• Creeping Blight
      What they propose will only make the other side of Lexington less desirable. Who wants to live across from a storage yard, fence or no fence.
    • misinformation
      KIB has to get some neighborhood buy in if they need rezoning, which they appear to need. So they DID indeed have to present their plan to the neighborhood. AND many of us have already invested in this neighborhood. That's why we care. Phil Schaefer has also now invested in the neighborhood we just want his investment to be a postive for the neighborhood not just for one non-for-profit at the expense of the neighborhood. We can all still appreciate KIB's mission, which we do, while very much not appreciating these current plans, which have not been crafted with neighborliness in mind.
    • Thank you, all.
      Jo Ellen Sharp Meyers.... The more people that learn about our problem ( this is a good thing)
      The more people that learn about it the more misinformation is out there. KIB did not float this idea out there for community to give input to. They presented the plan as a done deal. They were very surprised that the neighborhood did not see this as a win /win great idea. We get rid of five old buildings and they get more fenced in storage. It is only after we began to get support for not tearing down the homes that they have backed up now and say they are open to other ideas. Three or four weeks ago we met with KIB and offered several ideas that were cheaper and still near by. They told us great they would meet and investigae our suggestions two more meeting and several weeks later they had not looked into even one of our suggestions. Saying that their board had already approved the original plan and they were moving a head with. They told us after our first meeting with them that they would not move forward with the plan with out talking to us first. Four days later they sent out an e-mail to the public announcing there great expansion plans. the other day they called and asked us to meet with them they had a new idea that they were sure we would like. The houses would still all come down but they proposed building some sections of lattise with plannings. When we told David Forsell president of KIB that we were going to contact their board and members of the community to try and get them to change the plan. DAvid said go ahead, I doubt that anyone will care. I don't have time to explain it all to you know but there are very good reasons to not demolish these home.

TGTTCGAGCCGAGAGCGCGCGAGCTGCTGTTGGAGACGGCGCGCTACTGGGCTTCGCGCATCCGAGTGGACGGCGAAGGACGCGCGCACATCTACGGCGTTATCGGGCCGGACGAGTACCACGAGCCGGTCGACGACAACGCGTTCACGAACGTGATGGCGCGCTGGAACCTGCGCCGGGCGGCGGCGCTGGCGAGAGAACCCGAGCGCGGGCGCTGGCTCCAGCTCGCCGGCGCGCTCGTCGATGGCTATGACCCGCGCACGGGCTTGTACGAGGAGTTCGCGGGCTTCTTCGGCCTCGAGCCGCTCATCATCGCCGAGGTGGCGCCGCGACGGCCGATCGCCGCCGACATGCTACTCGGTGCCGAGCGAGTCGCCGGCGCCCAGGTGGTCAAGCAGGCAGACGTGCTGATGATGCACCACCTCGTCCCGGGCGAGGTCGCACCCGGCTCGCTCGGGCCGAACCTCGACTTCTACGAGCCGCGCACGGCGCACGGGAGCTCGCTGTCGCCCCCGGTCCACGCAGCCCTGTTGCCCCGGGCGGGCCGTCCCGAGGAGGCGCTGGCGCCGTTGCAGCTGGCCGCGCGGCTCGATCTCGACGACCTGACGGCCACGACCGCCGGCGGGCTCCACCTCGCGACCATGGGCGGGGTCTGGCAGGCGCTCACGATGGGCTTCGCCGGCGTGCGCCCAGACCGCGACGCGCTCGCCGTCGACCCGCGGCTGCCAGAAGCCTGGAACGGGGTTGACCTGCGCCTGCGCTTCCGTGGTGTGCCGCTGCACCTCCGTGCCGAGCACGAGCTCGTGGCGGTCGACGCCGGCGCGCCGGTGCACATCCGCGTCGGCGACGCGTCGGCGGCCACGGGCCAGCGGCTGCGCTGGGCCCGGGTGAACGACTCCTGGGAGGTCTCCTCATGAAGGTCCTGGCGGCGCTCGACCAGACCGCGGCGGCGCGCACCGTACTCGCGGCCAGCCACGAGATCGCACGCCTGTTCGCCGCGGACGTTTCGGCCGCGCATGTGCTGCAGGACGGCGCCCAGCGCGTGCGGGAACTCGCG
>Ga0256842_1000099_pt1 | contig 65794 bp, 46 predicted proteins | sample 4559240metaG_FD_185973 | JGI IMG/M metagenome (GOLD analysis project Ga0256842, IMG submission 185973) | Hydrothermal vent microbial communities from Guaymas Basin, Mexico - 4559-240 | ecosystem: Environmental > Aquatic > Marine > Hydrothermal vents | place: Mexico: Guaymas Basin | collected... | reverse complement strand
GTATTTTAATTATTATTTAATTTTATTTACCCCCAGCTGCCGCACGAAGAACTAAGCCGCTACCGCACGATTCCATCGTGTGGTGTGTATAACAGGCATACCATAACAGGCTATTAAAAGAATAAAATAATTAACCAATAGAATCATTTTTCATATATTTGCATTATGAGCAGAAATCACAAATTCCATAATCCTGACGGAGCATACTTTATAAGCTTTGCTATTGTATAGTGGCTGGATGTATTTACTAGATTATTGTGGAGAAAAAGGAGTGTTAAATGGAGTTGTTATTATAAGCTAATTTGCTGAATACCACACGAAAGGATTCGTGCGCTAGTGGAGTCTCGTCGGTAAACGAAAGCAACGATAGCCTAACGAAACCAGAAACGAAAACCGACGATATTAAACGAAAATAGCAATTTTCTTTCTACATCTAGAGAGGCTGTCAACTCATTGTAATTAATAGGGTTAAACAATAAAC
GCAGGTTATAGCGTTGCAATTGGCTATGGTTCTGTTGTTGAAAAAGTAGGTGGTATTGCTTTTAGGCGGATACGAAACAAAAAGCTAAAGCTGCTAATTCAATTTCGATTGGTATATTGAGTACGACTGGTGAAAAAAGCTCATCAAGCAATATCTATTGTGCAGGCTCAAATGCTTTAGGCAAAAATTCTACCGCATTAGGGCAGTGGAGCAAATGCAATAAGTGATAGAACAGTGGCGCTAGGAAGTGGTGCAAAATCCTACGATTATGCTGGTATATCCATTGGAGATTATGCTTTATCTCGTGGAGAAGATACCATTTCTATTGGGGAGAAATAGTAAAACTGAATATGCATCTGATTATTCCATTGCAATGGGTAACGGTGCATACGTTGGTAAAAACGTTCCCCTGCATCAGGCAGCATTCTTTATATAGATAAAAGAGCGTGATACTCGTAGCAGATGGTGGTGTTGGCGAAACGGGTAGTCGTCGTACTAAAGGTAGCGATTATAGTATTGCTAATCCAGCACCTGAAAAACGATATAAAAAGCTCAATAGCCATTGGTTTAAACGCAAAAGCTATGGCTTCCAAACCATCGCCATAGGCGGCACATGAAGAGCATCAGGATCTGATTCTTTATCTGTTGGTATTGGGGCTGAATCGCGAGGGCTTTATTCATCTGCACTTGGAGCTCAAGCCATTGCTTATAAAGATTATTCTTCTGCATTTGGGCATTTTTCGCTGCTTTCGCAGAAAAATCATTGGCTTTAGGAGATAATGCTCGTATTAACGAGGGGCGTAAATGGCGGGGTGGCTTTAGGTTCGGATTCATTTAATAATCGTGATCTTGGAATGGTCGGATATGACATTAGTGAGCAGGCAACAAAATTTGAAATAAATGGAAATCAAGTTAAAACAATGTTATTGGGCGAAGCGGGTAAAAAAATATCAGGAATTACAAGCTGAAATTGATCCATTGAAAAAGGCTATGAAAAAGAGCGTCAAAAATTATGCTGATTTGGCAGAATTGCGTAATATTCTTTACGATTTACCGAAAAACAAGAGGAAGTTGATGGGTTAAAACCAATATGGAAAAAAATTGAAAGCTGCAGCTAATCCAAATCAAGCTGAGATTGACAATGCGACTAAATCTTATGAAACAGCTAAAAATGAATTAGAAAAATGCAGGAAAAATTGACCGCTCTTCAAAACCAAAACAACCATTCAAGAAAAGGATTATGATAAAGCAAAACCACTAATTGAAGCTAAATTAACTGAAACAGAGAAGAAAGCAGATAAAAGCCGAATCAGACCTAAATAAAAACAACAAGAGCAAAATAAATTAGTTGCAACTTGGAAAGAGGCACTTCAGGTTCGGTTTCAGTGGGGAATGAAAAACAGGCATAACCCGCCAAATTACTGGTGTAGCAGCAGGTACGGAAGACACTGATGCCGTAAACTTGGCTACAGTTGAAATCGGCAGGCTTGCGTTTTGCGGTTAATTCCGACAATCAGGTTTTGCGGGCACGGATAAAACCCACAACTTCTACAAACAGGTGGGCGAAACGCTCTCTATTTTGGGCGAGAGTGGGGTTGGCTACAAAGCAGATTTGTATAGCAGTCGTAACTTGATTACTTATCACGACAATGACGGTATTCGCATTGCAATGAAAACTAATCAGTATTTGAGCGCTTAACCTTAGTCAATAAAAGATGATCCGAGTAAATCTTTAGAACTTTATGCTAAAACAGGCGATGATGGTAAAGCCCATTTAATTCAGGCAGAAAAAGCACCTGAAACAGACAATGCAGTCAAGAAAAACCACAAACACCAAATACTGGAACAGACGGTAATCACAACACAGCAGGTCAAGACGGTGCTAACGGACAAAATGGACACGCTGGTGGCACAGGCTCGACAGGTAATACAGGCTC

I will be happy to share with all of you some time soon.
      Tim Harmon 627-0498
    • Crying Wolf
      Claiming historical significance for anything that's old always seems to diminish the value of preserving true historic landmarks. If these are truly historic in people's mind and generate value in their current state....my suggestion is that you all raise funds and offer to buy them out from KIB. If they are not worth putting your own money up to save...then let it go.
    • Dialogue
      KIB did not have to consult the neighborhood and could have moved ahead with its plans without doing so. Dialogue is good, I agree with Jo Ellen in recognizing KIB's effort to be a good neighbor.

    • Serenity Now
      To borrow from a very wise member of my family, "Everybody just calm down... Just calm down."